epithet

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ep·i·thet

(ep'i-thet),
Characterizing term or name.
[G. epithetos, added, fr. epi- + tithēmi, to place]

epithet

(ĕp′ə-thĕt′)
n.
1.
a. A term used to characterize a person or thing, such as rosy-fingered in rosy-fingered dawn or the Great in Catherine the Great.
b. A term used as a descriptive substitute for the name or title of a person, such as The Great Emancipator for Abraham Lincoln.
2. A disparaging or abusive word or phrase.
3. Biology A word in the scientific name of an organism following the name of the genus and denoting a species, subspecies, variety, or cultivar, as sativa in Lactuca sativa.

ep′i·thet′ic, ep′i·thet′i·cal adj.
References in classic literature ?
But his clever tone did not trouble me; it was his epithet that caused me to prick my ears.
Besides the refrains which are perhaps a relic of communal composition and the conventional epithets which the ballads share with epic poetry there are numerous traditional ballad expressions--rather meaningless formulas and line-tags used only to complete the rime or meter, the common useful scrap-bag reserve of these unpretentious poets.
His letters, when they come, are kind, if fair words and endearing epithets can give them a claim to the title - but very short, and full of trivial excuses and promises that I cannot trust; and yet how anxiously I look forward to them I how eagerly I open and devour one of those little, hastily-scribbled returns for the three or four long letters, hitherto unanswered, he has had from me!
Here he perched, hurling twigs and epithets at the raging feline beneath him.
Hale's rejoinder, when I had read the item aloud; but the incident evidently weighed upon his mind, for late in the afternoon, with many epithets denunciatory of his foolishness, he asked me to acquaint the police with the affair.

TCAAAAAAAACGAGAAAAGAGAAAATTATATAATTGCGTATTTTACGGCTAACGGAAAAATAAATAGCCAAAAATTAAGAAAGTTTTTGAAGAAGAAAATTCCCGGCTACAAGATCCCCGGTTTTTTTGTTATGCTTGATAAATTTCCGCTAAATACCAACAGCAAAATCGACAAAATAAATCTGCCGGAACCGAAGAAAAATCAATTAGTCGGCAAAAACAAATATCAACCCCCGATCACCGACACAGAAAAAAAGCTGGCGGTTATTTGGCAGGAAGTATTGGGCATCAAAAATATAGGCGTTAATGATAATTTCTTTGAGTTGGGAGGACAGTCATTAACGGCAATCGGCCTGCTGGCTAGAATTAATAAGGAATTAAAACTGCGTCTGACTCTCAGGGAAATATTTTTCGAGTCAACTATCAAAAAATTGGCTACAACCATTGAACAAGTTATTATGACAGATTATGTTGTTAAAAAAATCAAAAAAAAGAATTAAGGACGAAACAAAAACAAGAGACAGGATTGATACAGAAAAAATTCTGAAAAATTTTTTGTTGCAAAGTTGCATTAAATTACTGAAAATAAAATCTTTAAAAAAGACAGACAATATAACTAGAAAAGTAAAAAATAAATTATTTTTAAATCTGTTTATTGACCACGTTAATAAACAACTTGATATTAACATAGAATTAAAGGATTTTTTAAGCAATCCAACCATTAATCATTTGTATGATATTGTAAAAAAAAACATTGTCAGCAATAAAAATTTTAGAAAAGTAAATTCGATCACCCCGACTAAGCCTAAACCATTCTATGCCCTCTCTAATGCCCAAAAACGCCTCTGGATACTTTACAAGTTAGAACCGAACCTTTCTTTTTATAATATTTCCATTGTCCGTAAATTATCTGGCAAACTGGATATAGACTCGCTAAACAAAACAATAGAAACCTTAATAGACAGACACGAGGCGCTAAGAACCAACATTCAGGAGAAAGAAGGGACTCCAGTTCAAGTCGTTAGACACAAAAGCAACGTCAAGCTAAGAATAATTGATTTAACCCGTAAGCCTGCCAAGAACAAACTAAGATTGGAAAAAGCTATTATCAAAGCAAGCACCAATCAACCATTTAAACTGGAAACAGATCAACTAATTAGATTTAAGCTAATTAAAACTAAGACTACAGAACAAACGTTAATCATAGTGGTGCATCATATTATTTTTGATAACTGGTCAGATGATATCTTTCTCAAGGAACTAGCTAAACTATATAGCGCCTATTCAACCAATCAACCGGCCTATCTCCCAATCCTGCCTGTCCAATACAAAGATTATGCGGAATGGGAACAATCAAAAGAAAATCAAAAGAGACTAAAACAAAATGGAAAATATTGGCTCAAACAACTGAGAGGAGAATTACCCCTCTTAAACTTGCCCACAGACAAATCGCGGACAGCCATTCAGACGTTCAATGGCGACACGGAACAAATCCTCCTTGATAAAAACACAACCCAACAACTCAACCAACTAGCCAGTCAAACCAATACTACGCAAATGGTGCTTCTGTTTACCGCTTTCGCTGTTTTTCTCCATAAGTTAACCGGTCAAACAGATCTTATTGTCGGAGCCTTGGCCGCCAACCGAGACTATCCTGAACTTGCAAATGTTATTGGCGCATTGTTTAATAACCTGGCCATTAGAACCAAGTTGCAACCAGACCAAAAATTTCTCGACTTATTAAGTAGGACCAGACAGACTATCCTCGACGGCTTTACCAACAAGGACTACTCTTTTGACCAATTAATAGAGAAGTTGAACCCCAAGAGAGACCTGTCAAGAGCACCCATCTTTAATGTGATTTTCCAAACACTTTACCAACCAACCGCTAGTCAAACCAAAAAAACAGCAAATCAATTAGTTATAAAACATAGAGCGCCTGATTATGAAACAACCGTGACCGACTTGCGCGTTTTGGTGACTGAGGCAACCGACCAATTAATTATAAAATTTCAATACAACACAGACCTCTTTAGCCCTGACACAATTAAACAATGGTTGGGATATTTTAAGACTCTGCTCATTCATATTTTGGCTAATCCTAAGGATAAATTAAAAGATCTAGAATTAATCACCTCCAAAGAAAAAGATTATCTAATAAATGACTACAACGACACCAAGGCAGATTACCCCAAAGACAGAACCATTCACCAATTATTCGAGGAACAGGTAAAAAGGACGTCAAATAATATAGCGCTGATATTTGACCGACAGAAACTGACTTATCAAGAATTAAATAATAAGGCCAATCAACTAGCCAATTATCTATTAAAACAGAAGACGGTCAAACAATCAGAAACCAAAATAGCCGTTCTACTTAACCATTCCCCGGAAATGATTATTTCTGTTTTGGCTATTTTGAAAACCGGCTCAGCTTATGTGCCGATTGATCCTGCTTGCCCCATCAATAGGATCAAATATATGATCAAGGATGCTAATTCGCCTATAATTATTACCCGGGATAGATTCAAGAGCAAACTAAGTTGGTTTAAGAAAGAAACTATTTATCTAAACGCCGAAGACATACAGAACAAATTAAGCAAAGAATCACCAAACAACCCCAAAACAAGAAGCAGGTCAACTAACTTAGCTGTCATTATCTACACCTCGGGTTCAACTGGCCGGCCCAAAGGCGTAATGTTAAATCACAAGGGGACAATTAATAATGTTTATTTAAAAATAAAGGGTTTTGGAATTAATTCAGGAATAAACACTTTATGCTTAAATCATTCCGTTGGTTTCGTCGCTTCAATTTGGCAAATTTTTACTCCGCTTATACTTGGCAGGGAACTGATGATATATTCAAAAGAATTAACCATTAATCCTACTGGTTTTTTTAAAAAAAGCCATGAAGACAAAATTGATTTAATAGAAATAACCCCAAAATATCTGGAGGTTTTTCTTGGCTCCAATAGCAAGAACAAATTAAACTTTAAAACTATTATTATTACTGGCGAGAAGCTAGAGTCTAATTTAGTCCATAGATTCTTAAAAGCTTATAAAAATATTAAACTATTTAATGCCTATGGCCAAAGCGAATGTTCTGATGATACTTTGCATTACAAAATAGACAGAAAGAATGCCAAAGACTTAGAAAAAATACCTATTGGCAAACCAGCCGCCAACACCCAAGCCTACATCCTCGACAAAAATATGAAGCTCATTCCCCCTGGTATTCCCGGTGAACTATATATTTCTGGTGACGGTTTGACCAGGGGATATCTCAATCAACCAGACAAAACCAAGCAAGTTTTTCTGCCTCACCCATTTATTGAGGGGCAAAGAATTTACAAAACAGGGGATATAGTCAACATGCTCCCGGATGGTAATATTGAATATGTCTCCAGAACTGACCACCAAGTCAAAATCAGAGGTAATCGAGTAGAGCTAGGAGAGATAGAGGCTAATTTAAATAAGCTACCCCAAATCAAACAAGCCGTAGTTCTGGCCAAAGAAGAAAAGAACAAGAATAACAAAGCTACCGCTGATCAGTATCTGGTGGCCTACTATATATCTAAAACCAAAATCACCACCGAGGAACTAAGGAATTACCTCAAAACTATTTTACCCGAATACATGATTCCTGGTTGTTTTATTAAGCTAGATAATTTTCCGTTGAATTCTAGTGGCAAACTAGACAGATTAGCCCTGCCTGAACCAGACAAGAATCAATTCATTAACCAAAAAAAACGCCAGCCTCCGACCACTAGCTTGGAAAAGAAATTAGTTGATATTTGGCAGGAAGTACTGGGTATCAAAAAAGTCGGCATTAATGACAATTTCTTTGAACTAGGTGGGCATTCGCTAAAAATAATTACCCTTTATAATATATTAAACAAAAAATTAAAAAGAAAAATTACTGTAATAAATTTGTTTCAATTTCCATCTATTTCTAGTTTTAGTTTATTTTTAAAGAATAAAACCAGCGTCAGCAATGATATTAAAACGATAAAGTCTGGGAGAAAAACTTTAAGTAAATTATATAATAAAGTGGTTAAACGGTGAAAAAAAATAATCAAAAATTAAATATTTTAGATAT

The child still struggled and loaded me with epithets which carried despair to my heart; I grasped his throat to silence him, and in a moment he lay dead at my feet.
The latter epithets, and worse, have indeed already been applied, if not to Raffles and all his works, at least to mine upon Raffles, by more than one worthy wielder of a virtuous pen.
The shop-boys in the neighbourhood had long been in the habit of branding Noah in the public streets, with the ignominious epithets of 'leathers,' 'charity,' and the like; and Noah had bourne them without reply.
The poor greengrocer bowed very humbly while these little epithets were bestowed upon him, in the true spirit of the very smallest tyranny; and when everybody had said something to show his superiority, Mr.
In spite of the fact that nobody ever mentioned his article to him after it appeared--full of typographical errors which he thought intentional-- he got a certain satisfaction from believing that the citizens of Lincoln had meekly accepted the epithet `coarse barbarians.
Harris believed our boy had been loading him up with misinformation; and this was probably the case, for his epithet described that boy to a dot.
It had been many a day now since she had ventured a caress or a fondling epithet in his quarter.